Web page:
The clash comes a day after Munich prosecutors raided the headquarters and main sites of VW’s Audi premium-car division. The coordinated search started three hours before Audi, the biggest profit contributor for the group, began its annual earnings press conference that’s attended by media from across the globe.

    About 100 police took part in searches Wednesday at Audi’s Ingolstadt and Neckarsulm sites as well as seven other locations across Germany, including the brand’s office in Wolfsburg, where Volkswagen has its headquarters. The probe is focused on potential consumer fraud related to Audi’s role in developing tainted 3-liter diesel engines sold in the U.S., with officials seeking information on individuals involved, the Munich prosecutors office said Wednesday. Audi said it was cooperating fully with authorities.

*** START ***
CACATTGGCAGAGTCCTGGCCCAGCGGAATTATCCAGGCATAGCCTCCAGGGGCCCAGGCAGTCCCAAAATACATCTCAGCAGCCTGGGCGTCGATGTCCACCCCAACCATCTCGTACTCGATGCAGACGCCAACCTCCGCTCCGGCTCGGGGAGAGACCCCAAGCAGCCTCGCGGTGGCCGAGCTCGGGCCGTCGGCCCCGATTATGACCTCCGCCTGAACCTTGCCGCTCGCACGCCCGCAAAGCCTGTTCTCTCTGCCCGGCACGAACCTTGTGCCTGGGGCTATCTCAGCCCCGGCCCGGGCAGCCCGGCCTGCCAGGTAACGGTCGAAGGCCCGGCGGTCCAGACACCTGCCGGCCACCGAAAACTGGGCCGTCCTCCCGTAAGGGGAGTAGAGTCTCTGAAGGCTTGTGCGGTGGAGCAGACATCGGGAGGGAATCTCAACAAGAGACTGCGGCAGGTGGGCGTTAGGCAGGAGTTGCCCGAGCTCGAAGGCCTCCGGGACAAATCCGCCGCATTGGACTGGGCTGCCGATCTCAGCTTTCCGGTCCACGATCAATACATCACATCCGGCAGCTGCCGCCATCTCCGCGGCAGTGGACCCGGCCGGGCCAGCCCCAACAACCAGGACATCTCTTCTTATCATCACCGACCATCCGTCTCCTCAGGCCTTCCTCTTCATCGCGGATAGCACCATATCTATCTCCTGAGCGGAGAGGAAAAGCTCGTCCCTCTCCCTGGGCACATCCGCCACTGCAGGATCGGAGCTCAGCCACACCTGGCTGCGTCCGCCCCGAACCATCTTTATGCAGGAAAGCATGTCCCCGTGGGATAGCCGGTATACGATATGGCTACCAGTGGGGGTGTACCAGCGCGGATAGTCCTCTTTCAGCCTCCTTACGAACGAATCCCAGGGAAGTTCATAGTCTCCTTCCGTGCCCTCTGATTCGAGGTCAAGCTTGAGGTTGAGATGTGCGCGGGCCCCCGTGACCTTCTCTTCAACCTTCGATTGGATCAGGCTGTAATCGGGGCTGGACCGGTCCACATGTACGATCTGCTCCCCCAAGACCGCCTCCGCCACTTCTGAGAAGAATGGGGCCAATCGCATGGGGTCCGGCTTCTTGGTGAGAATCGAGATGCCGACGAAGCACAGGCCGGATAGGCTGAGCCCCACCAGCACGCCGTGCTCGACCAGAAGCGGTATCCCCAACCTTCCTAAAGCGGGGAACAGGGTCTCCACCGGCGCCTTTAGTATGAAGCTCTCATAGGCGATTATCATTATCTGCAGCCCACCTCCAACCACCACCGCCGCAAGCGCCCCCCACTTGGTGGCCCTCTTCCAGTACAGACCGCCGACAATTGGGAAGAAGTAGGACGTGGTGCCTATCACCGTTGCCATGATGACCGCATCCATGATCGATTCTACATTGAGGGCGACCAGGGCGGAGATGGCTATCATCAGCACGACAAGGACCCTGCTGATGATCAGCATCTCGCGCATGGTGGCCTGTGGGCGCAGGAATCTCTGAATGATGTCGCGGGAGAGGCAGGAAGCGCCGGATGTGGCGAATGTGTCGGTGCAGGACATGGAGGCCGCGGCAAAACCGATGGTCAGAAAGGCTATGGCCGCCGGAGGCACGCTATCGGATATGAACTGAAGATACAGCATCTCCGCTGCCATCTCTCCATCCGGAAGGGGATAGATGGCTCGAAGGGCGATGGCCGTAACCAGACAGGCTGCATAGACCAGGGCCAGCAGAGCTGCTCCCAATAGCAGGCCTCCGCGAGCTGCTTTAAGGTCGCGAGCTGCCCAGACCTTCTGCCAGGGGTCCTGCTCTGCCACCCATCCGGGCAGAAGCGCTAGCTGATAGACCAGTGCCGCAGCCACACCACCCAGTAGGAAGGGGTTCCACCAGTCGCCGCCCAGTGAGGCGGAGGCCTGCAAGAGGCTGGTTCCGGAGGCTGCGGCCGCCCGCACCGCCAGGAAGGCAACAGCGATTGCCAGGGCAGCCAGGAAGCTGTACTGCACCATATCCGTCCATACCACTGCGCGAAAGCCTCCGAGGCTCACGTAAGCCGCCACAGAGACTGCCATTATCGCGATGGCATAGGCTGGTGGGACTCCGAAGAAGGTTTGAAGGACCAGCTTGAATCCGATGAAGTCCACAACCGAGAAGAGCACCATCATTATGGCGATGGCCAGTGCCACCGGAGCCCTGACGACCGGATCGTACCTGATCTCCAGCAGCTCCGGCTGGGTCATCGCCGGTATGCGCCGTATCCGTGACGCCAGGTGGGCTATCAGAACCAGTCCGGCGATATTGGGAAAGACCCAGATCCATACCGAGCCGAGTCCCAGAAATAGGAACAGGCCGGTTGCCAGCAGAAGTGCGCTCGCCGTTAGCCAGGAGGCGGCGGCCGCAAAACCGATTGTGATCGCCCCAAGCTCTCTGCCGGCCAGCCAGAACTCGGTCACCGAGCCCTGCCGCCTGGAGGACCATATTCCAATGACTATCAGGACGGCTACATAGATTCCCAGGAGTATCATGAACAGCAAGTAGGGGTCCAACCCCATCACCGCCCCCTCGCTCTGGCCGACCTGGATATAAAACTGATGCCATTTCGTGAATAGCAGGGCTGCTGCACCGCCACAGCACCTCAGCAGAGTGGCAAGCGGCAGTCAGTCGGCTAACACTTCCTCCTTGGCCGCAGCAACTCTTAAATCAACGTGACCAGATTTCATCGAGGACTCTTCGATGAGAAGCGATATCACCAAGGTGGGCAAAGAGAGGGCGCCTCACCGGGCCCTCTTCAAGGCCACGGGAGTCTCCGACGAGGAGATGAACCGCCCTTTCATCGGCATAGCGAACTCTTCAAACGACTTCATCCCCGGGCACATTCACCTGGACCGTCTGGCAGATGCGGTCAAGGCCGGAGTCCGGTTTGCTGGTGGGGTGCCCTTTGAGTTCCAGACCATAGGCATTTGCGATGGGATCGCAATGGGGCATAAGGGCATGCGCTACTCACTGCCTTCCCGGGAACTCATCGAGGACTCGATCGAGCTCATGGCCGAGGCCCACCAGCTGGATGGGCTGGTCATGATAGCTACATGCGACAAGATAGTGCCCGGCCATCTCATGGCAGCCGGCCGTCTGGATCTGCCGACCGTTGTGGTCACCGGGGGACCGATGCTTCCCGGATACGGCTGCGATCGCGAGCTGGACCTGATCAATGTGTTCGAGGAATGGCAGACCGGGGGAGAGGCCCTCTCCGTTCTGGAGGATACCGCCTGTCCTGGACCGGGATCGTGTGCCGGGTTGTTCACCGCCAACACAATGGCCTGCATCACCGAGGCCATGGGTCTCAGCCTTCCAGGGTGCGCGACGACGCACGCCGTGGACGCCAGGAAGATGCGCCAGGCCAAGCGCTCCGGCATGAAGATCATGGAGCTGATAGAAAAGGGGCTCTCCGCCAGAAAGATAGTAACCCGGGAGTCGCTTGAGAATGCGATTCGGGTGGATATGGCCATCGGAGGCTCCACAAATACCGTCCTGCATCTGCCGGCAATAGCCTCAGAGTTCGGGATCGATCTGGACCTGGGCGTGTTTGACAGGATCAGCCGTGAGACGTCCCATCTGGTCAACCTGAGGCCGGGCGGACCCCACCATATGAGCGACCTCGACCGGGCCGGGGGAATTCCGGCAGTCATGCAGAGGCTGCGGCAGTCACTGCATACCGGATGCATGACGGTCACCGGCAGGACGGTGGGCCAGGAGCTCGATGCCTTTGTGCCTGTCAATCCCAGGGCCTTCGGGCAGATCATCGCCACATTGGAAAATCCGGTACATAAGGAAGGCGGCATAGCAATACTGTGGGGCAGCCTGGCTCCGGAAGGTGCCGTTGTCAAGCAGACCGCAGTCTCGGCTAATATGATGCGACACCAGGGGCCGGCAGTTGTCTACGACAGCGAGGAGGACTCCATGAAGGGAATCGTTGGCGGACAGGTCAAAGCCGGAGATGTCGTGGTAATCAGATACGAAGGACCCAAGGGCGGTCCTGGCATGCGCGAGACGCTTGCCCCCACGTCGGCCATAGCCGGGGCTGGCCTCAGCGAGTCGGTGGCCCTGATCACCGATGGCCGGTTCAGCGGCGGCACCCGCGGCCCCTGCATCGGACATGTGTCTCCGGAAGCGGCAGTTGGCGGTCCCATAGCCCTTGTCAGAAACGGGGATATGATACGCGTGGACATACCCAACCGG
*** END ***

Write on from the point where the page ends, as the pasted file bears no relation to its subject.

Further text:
VW hired Jones Day right after revealing in September 2015 that some lines of diesel engines were rigged to cheat on emissions tests. The law firm was assigned to conduct an independent probe into the roots of the biggest scandal in the manufacturer’s history and determine who was responsible for it. Jones Day has reported the findings to the U.S. Department of Justice and VW’s supervisory board. The information was the basis for a settlement VW reached with U.S. authorities in January.

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    EPA’s justice work helps many groups, says ex-official. Trump’s cuts will scrap that.

    By Nikhil Swaminathan on Mar 15, 2017

    When reports detailed the Trump administration’s planned budget cuts to the Environmental Protection Agency leaked earlier this month, it seemed like Mustafa Ali was a marked man.